The geographical and historical dictionary of America and the West Indies [volume 1]
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from which they are enabled to make sugar. It isintersected by three rivers, which are of no usewhatever to it, being too low in their beds ; but theyunite and form the Pachachaca, which enters theprovince of Abancay, and has more than 40 bridgesof wood and cord thrown over it in different parts.There are innumerable veins of gold and silver orein this province, which are not worked, from thewant of energy, and from the poverty existingamong the inhabitants ; and thus only some tri-fling emoluraeul is now and then derived from oneor the other. It was otherwise in former times,but these mines are now almost all filled with water.Some mines of quicksilver have been discovered,but the working of them has been forbid. Hereis little of the cattle kind, and no cloth manufac-tures peculiar to the country arc made here, withthe exception of a sort of thick quilt, which theycall Chuces ; and a kind of grain is gathered here,known by the name of Maino. This province wasunited to the empire of Peru by Capac Yupan-qui V. Emperor of the Incas. The language of thenatives is the same as that which is most universalthroughout the kingdom. The capital formerlyconsisted of a large and w ell ordered settlement,which was called Tintay, but which is at presentbut thinly inhabited, on account of the scarcity ofwater, and from a plague, in which almost all itsinhabitants perished. The number of souls in thewhole of the province may amount to 15,000. Iteontains 50 settlements within its jurisdiction. Theyearly tribute received by the corregidor used toamount to 800,100 dollars, and the duties paidupon the alcavahif (a centage on goods sold), to688 dollars.
The settlements of its jurisdiction are ;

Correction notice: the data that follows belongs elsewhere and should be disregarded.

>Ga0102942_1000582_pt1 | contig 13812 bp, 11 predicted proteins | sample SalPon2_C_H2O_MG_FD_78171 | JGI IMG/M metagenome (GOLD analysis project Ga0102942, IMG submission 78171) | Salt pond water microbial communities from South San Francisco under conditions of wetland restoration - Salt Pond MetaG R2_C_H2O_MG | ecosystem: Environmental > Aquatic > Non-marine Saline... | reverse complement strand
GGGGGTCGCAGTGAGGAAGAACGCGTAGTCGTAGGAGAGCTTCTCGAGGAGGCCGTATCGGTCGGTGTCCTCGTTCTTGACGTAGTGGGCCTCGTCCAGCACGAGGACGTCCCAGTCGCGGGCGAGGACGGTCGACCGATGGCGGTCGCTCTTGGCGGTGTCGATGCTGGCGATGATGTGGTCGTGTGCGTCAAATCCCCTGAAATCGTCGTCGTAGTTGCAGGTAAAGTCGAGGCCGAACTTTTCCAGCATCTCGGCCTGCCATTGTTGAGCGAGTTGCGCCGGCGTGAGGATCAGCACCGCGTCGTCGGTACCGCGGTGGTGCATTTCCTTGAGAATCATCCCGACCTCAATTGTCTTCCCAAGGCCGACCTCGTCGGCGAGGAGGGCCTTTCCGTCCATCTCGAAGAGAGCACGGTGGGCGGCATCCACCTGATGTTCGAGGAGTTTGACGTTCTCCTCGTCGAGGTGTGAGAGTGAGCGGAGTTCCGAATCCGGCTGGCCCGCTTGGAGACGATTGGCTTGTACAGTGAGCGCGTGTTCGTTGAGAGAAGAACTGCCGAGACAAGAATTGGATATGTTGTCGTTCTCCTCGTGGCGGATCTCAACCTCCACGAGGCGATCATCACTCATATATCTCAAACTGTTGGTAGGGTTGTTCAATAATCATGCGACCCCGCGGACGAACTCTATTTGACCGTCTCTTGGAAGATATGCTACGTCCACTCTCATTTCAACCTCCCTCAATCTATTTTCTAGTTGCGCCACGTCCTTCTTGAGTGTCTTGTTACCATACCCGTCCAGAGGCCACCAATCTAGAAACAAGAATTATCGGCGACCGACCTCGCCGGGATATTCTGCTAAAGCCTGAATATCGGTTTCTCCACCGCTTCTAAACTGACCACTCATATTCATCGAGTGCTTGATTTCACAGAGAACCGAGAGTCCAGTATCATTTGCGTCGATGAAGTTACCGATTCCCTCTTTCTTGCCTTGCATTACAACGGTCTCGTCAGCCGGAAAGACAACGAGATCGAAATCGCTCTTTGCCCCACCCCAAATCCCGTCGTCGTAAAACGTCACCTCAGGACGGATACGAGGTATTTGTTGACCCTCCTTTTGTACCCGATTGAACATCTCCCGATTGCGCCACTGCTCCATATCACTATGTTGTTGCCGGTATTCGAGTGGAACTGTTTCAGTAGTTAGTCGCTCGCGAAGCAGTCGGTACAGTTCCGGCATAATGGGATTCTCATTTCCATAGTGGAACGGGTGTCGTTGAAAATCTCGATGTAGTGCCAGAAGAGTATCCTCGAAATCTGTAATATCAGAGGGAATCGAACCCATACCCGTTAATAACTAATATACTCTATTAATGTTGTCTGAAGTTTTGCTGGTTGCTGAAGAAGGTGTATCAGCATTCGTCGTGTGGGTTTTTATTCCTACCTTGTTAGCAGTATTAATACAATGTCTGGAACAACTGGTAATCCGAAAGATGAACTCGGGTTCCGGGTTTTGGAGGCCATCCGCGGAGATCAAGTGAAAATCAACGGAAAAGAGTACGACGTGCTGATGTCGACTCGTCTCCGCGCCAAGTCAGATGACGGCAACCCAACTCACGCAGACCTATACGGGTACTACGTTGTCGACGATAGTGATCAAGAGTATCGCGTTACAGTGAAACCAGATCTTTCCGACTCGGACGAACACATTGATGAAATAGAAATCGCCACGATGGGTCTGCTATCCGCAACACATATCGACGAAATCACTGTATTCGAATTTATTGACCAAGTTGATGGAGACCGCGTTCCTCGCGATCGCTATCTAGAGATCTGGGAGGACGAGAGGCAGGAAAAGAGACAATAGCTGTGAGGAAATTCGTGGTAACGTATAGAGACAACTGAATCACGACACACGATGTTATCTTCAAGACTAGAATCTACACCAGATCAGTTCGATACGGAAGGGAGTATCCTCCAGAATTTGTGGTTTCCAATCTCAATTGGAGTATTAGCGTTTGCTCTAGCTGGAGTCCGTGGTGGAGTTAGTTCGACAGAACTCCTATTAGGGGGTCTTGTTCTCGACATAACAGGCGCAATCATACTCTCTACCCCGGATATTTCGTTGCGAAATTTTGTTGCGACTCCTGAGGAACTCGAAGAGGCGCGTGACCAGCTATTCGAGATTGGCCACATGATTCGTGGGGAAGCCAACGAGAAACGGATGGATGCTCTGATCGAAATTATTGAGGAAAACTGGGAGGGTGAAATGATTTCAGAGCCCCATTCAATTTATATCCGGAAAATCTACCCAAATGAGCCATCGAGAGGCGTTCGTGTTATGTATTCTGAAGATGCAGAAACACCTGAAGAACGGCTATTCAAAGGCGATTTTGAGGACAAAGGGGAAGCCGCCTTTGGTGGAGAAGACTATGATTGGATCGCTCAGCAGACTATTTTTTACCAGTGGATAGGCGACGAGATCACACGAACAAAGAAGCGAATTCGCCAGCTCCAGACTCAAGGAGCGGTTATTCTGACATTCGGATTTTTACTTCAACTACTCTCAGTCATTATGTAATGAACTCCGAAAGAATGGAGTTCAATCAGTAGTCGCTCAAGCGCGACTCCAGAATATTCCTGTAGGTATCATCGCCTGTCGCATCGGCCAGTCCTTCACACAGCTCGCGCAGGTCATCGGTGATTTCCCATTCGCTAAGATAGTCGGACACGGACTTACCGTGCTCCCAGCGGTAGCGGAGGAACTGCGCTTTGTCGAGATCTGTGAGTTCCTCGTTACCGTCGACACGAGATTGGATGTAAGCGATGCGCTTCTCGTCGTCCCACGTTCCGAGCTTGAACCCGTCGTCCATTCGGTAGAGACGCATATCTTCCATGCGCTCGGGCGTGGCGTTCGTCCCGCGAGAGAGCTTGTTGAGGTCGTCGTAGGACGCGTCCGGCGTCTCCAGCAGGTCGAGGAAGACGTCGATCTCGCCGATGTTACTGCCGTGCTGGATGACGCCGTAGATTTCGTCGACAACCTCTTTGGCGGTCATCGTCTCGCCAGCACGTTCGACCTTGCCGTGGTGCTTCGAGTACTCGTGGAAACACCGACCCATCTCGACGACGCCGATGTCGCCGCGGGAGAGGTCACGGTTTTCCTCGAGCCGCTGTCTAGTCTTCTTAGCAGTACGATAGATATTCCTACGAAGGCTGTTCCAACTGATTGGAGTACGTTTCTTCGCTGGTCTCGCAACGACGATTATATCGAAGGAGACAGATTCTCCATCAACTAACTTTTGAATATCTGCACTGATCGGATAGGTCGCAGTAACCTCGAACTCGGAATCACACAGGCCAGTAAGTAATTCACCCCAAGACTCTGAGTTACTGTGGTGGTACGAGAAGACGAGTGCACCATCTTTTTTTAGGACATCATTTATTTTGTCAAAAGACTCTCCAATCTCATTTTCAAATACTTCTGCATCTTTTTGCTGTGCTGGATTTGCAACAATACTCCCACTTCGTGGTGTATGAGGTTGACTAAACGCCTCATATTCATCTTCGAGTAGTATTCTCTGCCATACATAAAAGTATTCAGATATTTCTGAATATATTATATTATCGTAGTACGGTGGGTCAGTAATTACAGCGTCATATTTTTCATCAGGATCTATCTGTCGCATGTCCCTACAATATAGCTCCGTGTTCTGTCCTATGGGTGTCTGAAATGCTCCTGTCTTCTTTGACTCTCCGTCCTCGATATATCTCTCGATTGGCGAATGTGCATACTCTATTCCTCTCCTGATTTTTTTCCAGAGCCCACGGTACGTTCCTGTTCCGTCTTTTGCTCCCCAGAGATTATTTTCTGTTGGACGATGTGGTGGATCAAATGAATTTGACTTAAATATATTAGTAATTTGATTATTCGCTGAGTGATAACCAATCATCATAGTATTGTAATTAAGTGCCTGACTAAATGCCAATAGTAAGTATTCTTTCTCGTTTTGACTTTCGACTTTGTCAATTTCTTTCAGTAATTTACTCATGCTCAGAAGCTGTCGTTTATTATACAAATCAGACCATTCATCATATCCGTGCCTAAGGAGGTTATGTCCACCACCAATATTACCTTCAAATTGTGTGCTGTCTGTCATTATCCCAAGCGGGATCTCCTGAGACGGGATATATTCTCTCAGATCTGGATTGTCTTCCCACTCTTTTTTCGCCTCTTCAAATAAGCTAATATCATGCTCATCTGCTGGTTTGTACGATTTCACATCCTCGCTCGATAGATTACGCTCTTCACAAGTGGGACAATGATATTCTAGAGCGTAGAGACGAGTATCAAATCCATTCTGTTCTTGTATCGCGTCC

AINACOLCA, a gold mine of the province andcorregimiento of Arequipa in Peru. It is famousfor the excellent quality of this metal, but it is verydifficult to be worked, on account of the hardnessof its stone.
AIOCUESCO, Santa Maria de, the headsettlement of the district of the alcaldia mayor ofAntequera, in the province and bishopric of Me-choacan in Nueva España. It is of a hot tem-perature, contains a convent of the religious orderof Santo Domingo, and 400 Indian families, whocarry on some commerce in the cochineal, (theplant producing which they cultivate), and a veryconsiderable one in the manufacture of Pulgues^on account of the abundance of Magueyes whichare found here. Seven leagues s. of its capital.
AIOTITLAN, the head settlement of the dis-trict of the alcaldia mayor of Amola in NuevaEspana, immediately upon the coast of the S. sea,and situate between two deep ravines. Its tem-perature is very hot and troublesome to live in, onaccount of the various venomous animals and in-sects that abound in its territory. It contains 76Indian families, whose trade consists in makingtroughs and trays very finely painted. This set-tlement, in which there is a convent of the orderof St. Francis, is beautifully surrounded withplantations. Fifteen leagues distant from its capital.
lake is as cold as snow itself, This province, like all the others of the kingdom which lie to the s. e. of the cordilfcra, is ever subject to terrible tempests of thunder and lightning, accompanied with boisterous winds and rains from October to March; the same not happening in the provinces which lie to the to. The Indians of this province are of a darker complexion than those of any other ; but they are also of loftier stature, better made, agile, and extremely addicted to the chase, in which they greatly excel, and more particularly in the taking of ostriches, which abound in the llanuras to \X\cs. ; and by all of these exercises they become so light and active as to be able to keep pace with a horse. These Indians are generally known here by the name of Guapes, and are descendants of the Pampas, their neighbours to the e. with whom they trade in the fruits of the country in exchange for clothes and other articles, money not being known amongst any of these barbarians. The Guapes are of a docile and generous disposition, but of great spirit, and very warlike, robust, and well formed. This country, considering its extent, is but thinly peopled, since its inhabitants amount to only 25,000 of all sexes and ages, according to the latest calculation. The capital is the city of Mendoza. [See Chile.] _ _